Depending on the training path and the individual certificate of competence, the duration of training varies between roughly two and eleven days.
A Module on fundamentals
The fundamentals module covers the essential knowledge required for the treatments specified in the O-NIRSA, in the following areas: anatomy, physiology and pathophysiology of human skin and hair, changes in skin, vessels, nails and tissue, and assessment of skin, hair, vessels, nails and tissue.
B Module on technologies
The technologies module covers essential knowledge of the technologies underlying the treatments specified in the O-NIRSA. The technologies module consists of two parts – Part 1: Optical radiation (laser and IPL), which is compulsory for all candidates; and Part 2: Radiofrequency, low frequency, ultrasound, shockwaves and cryolipolysis, which is compulsory for all candidates except podiatrists and acupuncturists.
C Modules on treatment-specific knowledge and skills (TKS)
Depending on the candidates’ existing qualifications, the TKS module can be offered in a standard or extended form for each certificate of competence.
While the fundamentals and technologies modules are the same for all certificates of competence, the TKS modules cover treatment-specific practical skills and the more detailed technical knowledge required to carry out the treatments specified in the O NIRSA. A total of seven modules, covering all treatments, are offered by an examining body.
Standard TKS modules
The standard TKS module is designed for all persons who have no previous training, who do not belong to groups B–D (see Table 2), or who have already acquired a certificate of competence in accordance with the examination regulations of the administrative body. Standard TKS modules are only possible for cosmetic treatments.
Extended TKS modules
Shorter training to acquire the certificate of competence (Path 2, Fig. 1) is available for cosmeticians with a Federal Diploma of Vocational Education and Training or an (Advanced) Federal Diploma of Higher Education, dermapigmentologists with a higher education qualification, and podiatrists with a Federal Diploma of Vocational Education and Training or an Advanced Federal Diploma of Higher Education, as well as for acupuncturists TCM. In addition to the content of the standard module, this module includes individual sections of the fundamentals module and an overview of the fundamentals module. The persons concerned are not required to attend the fundamentals module, starting instead with the technologies module. Having completed the technologies module, they are required to pursue the extended TKS module.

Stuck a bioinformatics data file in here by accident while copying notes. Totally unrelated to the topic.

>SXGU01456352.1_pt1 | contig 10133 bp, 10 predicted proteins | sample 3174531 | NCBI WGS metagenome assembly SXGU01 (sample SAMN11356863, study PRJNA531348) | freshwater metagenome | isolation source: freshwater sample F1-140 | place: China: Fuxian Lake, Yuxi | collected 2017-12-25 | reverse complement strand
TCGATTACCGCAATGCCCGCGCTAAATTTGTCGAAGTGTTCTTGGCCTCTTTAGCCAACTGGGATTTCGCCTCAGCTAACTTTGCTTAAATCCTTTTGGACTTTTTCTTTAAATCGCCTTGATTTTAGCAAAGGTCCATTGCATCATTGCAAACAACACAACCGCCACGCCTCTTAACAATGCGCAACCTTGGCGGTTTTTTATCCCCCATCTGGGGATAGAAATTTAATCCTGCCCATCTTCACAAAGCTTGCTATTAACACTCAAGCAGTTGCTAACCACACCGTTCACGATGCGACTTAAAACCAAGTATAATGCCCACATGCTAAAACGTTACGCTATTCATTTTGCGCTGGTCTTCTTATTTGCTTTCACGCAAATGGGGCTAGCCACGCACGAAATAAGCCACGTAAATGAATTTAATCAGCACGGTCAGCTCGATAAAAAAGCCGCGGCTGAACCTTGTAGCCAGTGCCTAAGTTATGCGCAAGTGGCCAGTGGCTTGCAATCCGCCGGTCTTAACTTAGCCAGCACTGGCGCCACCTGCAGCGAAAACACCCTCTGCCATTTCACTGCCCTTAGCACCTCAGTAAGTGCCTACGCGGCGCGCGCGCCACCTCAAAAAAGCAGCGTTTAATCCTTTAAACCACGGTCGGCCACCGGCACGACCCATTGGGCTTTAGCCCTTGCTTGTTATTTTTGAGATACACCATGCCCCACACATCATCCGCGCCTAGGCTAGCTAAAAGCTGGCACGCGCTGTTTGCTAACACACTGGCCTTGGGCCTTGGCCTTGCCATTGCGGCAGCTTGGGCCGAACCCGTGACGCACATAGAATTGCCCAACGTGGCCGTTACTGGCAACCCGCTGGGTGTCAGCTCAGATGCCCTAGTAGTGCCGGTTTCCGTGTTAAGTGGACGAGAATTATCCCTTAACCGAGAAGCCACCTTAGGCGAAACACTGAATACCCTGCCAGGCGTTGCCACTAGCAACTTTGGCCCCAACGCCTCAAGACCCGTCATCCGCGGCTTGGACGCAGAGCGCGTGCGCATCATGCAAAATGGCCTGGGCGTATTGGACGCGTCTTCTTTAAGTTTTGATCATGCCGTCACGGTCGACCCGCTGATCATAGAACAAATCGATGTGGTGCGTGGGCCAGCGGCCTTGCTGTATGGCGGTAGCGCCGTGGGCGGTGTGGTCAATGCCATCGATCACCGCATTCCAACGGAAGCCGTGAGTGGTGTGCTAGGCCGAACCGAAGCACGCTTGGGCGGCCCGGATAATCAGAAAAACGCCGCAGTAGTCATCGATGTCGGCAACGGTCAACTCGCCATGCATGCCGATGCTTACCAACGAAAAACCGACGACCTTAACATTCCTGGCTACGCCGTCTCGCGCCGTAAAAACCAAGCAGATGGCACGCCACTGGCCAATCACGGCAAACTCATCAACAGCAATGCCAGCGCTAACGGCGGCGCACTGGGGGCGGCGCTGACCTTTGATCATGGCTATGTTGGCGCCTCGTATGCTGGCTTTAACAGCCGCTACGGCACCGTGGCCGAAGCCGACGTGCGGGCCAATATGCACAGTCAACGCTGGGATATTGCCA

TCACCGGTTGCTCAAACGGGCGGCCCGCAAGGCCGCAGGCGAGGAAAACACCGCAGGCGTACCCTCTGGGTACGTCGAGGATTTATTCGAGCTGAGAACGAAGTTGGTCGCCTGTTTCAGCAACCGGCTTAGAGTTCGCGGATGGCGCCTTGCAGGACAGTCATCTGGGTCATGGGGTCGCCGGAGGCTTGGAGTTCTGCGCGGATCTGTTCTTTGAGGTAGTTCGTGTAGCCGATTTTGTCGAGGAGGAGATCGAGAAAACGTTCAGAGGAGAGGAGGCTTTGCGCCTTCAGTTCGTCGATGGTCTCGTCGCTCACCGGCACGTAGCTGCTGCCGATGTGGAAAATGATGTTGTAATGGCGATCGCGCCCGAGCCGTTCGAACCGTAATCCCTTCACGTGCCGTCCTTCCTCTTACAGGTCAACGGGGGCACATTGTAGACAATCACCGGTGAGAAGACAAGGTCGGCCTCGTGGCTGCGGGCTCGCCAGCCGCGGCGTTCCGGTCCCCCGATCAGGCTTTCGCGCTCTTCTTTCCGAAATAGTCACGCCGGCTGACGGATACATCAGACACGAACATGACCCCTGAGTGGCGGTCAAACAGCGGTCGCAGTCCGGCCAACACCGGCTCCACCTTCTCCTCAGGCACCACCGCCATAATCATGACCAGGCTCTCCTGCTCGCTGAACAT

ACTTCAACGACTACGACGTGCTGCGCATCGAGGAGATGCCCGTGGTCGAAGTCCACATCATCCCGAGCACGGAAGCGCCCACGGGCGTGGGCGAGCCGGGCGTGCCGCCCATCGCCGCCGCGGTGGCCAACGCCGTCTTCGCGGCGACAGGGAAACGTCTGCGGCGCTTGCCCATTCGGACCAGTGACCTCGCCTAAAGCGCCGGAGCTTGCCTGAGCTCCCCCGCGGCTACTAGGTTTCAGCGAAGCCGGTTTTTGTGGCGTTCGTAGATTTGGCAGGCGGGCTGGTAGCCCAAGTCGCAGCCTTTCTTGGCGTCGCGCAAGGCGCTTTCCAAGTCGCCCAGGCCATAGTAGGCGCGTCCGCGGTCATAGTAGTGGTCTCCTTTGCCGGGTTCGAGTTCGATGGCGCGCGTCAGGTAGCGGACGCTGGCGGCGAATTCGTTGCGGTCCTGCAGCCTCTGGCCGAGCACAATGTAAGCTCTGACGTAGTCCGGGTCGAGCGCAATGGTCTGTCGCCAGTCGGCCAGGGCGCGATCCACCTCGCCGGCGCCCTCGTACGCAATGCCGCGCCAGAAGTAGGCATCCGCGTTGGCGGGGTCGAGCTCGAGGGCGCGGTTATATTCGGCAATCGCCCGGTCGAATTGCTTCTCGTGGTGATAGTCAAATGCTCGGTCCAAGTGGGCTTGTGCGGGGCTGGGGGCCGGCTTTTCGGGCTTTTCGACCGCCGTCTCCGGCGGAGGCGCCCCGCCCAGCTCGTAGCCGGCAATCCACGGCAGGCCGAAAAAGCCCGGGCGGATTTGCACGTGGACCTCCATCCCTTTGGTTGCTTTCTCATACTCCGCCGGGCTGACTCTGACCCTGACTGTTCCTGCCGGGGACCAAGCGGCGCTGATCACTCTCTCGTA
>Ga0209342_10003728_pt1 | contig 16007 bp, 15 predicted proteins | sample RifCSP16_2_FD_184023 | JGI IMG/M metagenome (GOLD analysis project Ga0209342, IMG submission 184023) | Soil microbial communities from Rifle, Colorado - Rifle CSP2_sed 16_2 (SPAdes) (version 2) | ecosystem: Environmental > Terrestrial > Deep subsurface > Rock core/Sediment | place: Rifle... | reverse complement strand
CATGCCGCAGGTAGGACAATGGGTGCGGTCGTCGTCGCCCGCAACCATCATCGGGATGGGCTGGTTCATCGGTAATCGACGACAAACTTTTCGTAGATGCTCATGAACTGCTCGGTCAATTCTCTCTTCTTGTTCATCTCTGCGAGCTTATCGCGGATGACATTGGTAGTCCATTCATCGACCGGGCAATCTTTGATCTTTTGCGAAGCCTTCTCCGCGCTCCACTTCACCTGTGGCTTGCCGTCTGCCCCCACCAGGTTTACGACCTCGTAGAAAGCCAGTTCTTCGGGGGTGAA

In addition to the content of the standard TKS module, the extended TKS module includes a shorter version of the fundamentals module. Persons with a Federal Diploma of Vocational Education and Training attend a somewhat longer extended TKS module. In terms of content and duration, the examination is the same for everyone with the same specialisation. The minimum length of training and examinations is specified.
The administrative body and the FOPH recommend that persons who are eligible to pursue the extended modules on the basis of their qualifications (Federal Diploma of Vocational Education and Training or Advanced Federal Diploma of Higher Education) should consult the content of the fundamentals module before starting training and – if they discover gaps in their knowledge – should opt for Path 1 (Fig. 1), attending the complete fundamentals module. With regard to the material on fundamentals, the extended TKS module is designed only to refresh what has already been learned, as well as covering specific fundamentals relating to the new regulations (O-NIRSA).
2 FDHA Ordinance and examining bodies
The training programmes developed by the administrative body, as well as the associated examination content and regulations, have been reviewed by the Federal Office of Public Health (FOPH) – to ensure that they reflect the state of the art in science and technology – and incorporated into guidance for the submission of applications by prospective examining bodies.